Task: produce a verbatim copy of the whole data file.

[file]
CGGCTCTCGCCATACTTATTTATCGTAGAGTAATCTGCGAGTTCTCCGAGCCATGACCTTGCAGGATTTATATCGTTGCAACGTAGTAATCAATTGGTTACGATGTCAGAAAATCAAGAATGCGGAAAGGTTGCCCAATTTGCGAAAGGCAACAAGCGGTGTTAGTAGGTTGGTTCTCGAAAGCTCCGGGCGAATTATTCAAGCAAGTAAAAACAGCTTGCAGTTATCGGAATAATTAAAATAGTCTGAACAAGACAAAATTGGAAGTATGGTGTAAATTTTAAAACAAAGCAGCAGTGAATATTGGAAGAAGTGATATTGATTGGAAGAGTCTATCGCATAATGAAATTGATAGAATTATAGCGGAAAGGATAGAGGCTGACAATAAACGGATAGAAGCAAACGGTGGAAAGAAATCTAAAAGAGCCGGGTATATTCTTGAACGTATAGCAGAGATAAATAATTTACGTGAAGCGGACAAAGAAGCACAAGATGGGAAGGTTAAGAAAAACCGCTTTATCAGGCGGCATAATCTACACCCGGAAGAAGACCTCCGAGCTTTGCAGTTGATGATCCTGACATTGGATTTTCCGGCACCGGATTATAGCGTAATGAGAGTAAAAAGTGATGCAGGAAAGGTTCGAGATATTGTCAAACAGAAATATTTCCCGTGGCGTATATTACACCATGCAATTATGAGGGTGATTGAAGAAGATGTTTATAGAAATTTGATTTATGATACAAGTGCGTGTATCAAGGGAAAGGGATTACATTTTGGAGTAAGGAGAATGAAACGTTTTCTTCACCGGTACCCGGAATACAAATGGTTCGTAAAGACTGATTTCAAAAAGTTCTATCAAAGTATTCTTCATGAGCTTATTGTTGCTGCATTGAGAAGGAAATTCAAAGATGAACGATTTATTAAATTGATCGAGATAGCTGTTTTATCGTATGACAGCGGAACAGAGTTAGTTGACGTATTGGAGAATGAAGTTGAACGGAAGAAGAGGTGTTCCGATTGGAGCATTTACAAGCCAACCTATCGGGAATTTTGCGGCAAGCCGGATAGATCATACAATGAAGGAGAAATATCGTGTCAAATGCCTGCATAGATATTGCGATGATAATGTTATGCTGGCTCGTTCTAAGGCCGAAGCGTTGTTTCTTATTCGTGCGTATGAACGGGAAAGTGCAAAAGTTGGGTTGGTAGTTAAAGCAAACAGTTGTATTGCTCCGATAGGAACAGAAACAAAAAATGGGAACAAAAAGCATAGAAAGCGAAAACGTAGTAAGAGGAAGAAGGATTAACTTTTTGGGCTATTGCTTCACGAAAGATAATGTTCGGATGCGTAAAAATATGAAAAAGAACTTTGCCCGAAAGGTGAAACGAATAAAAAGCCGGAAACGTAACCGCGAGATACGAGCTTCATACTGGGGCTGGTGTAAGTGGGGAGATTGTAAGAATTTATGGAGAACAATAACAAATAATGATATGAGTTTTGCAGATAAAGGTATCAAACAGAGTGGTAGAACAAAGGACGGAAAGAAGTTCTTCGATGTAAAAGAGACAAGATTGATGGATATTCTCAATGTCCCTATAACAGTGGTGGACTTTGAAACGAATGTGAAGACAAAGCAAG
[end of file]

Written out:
CGGCTCTCGCCATACTTATTTATCGTAGAGTAATCTGCGAGTTCTCCGAGCCATGACCTTGCAGGATTTATATCGTTGCAACGTAGTAATCAATTGGTTACGATGTCAGAAAATCAAGAATGCGGAAAGGTTGCCCAATTTGCGAAAGGCAACAAGCGGTGTTAGTAGGTTGGTTCTCGAAAGCTCCGGGCGAATTATTCAAGCAAGTAAAAACAGCTTGCAGTTATCGGAATAATTAAAATAGTCTGAACAAGACAAAATTGGAAGTATGGTGTAAATTTTAAAACAAAGCAGCAGTGAATATTGGAAGAAGTGATATTGATTGGAAGAGTCTATCGCATAATGAAATTGATAGAATTATAGCGGAAAGGATAGAGGCTGACAATAAACGGATAGAAGCAAACGGTGGAAAGAAATCTAAAAGAGCCGGGTATATTCTTGAACGTATAGCAGAGATAAATAATTTACGTGAAGCGGACAAAGAAGCACAAGATGGGAAGGTTAAGAAAAACCGCTTTATCAGGCGGCATAATCTACACCCGGAAGAAGACCTCCGAGCTTTGCAGTTGATGATCCTGACATTGGATTTTCCGGCACCGGATTATAGCGTAATGAGAGTAAAAAGTGATGCAGGAAAGGTTCGAGATATTGTCAAACAGAAATATTTCCCGTGGCGTATATTACACCATGCAATTATGAGGGTGATTGAAGAAGATGTTTATAGAAATTTGATTTATGATACAAGTGCGTGTATCAAGGGAAAGGGATTACATTTTGGAGTAAGGAGAATGAAACGTTTTCTTCACCGGTACCCGGAATACAAATGGTTCGTAAAGACTGATTTCAAAAAGTTCTATCAAAGTATTCTTCATGAGCTTATTGTTGCTGCATTGAGAAGGAAATTCAAAGATGAACGATTTATTAAATTGATCGAGATAGCTGTTTTATCGTATGACAGCGGAACAGAGTTAGTTGACGTATTGGAGAATGAAGTTGAACGGAAGAAGAGGTGTTCCGATTGGAGCATTTACAAGCCAACCTATCGGGAATTTTGCGGCAAGCCGGATAGATCATACAATGAAGGAGAAATATCGTGTCAAATGCCTGCATAGATATTGCGATGATAATGTTATGCTGGCTCGTTCTAAGGCCGAAGCGTTGTTTCTTATTCGTGCGTATGAACGGGAAAGTGCAAAAGTTGGGTTGGTAGTTAAAGCAAACAGTTGTATTGCTCCGATAGGAACAGAAACAAAAAATGGGAACAAAAAGCATAGAAAGCGAAAACGTAGTAAGAGGAAGAAGGATTAACTTTTTGGGCTATTGCTTCACGAAAGATAATGTTCGGATGCGTAAAAATATGAAAAAGAACTTTGCCCGAAAGGTGAAACGAATAAAAAGCCGGAAACGTAACCGCGAGATACGAGCTTCATACTGGGGCTGGTGTAAGTGGGGAGATTGTAAGAATTTATGGAGAACAATAACAAATAATGATATGAGTTTTGCAGATAAAGGTATCAAACAGAGTGGTAGAACAAAGGACGGAAAGAAGTTCTTCGATGTAAAAGAGACAAGATTGATGGATATTCTCAATGTCCCTATAACAGTGGTGGACTTTGAAACGAATGTGAAGACAAAGCAAG